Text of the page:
Their faces covered by black masks, bodies clad in thick camouflage and tightly holding their kalashnikovs, it is only the eyes that reveal these young Syrian fighters are women.
In the Salahaldin neighborhood of Aleppo, young women are taking to the streets as one of the few full female fighting units, calling themselves the "Al Mouminin Aisha", named after the wife of the Prophet Mohammed.
The women, many of whom are teenagers or mothers of young children, fight under the banner of the Al-Tawhid Brigade, a 13-strong unit of the Free Syria Army in Syria's largest city.
One is a 17-year-old former high school senior student, wearing enormous reflective sunglasses across her mask, to shield her eyes.
They are fierce Islamists, with their leader saying her aim is for an Islamic caliphate state.
There are roughly 5,000 Syrian women involved in either fighting or military logistics for the rebels, according to the Syrian Observatory for Human Rights, a Britain-based monitoring group aligned with the opposition.
The head of this Aleppo unit, Um Mohammed, is a mother of four children and the wife of a Free Syrian Army soldier also fighting in Salahaldin neighbourhood.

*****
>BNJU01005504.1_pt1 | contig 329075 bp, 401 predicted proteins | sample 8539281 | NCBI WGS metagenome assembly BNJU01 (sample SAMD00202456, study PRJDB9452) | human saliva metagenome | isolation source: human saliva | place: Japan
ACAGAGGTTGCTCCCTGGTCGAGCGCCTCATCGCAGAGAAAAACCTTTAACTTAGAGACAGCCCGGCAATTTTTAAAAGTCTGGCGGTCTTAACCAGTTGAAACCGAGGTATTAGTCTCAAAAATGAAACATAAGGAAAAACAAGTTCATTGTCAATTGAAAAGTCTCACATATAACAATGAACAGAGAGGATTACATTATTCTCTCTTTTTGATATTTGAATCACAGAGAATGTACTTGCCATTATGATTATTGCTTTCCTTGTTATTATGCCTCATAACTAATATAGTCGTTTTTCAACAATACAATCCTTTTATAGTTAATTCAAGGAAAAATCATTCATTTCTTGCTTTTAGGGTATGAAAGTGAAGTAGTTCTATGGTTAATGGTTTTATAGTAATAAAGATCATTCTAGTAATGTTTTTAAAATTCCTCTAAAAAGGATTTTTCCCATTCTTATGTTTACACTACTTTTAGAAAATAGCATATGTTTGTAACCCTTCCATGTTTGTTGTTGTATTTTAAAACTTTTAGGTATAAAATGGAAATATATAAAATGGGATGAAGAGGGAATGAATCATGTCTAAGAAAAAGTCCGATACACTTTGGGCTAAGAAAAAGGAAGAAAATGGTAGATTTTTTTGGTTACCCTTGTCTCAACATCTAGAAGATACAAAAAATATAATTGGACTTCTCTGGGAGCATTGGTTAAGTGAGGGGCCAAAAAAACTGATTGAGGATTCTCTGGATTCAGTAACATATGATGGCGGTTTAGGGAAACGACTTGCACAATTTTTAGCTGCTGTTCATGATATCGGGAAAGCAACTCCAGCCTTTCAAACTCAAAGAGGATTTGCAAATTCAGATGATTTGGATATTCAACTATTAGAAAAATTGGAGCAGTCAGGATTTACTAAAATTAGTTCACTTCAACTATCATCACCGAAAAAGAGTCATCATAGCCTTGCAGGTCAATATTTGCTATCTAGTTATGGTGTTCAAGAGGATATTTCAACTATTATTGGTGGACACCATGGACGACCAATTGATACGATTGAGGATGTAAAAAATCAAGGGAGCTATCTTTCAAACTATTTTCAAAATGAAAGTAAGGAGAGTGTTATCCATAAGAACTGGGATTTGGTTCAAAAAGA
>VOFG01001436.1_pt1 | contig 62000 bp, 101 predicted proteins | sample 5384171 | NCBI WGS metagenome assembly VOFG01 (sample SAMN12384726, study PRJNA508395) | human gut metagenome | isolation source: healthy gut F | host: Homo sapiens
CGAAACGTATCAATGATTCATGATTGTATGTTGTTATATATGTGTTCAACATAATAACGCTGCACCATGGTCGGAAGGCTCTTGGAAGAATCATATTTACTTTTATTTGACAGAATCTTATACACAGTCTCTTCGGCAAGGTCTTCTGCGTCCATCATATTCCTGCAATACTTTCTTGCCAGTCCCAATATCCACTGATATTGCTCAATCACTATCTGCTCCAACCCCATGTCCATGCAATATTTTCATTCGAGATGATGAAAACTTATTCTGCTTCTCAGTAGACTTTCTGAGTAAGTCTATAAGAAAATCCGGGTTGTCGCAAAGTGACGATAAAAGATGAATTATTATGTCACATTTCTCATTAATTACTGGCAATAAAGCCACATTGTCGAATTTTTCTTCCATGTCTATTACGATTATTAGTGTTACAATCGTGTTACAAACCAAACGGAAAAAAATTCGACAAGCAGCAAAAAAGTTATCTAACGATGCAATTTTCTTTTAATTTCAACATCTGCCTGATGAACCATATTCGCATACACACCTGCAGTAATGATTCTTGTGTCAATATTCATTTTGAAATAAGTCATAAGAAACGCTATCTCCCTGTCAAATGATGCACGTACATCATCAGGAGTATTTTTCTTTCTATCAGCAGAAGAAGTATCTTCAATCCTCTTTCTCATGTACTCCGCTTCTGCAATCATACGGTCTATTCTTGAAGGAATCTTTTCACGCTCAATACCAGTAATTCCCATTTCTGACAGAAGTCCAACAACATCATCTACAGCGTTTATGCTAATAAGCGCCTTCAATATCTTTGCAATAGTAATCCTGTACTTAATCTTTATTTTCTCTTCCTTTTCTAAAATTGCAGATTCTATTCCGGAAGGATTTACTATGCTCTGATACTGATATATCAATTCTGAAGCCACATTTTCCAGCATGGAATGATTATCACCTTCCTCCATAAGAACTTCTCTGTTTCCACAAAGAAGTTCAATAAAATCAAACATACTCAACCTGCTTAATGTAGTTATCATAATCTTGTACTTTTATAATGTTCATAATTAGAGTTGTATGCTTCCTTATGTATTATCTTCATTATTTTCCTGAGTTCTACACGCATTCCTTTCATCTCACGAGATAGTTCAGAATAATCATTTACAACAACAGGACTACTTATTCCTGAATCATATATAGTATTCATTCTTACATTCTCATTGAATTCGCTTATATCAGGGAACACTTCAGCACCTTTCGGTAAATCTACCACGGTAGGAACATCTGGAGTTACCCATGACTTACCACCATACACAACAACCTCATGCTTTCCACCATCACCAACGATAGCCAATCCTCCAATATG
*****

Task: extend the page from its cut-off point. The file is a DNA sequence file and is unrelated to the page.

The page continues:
She decided to take protection into her own hands and pick up a rifle in hopes of defending her neighborhood from regime attacks and crimes against women such as rape that have been on a rise since fighting began.
Um Mohammed set strict criteria for accepting new members in the female unit; any new member should be a female Muslim rebel from Aleppo who fulfills her prayers and all other religious duties and has a good reputation.
The trainer, Abu Deeb, said that the “La Ilaha illa allah” headband on each of the women's foreheads is a symbol of the fighters' commitment to Islam but Mohammed admitted she had encountered a great deal of criticism from other Islamist units of the Free Syria Army, as a female fighter.
The United Nation's secretary-general Ban Ki-moon said on Thursday that the death toll in Syria's civil war now stands at more than 100,000, up from nearly 93,000 just over a month ago.
Calling on the Syrian government and opposition to halt the violence in the two-and-a-half year civil war, the secretary-general said its was "imperative to have a peace conference in Geneva as soon as possible."
"There is no military solution to Syria," US Secretary of State John Kerry told reporters after a meeting with Ki-moon. "There is only a political solution, and that will require leadership in order to bring people to the table."
The United States and Russia are trying to convene an international conference in Geneva, along with the United Nations, to try to agree on a transitional government based on a plan adopted in that city a year ago.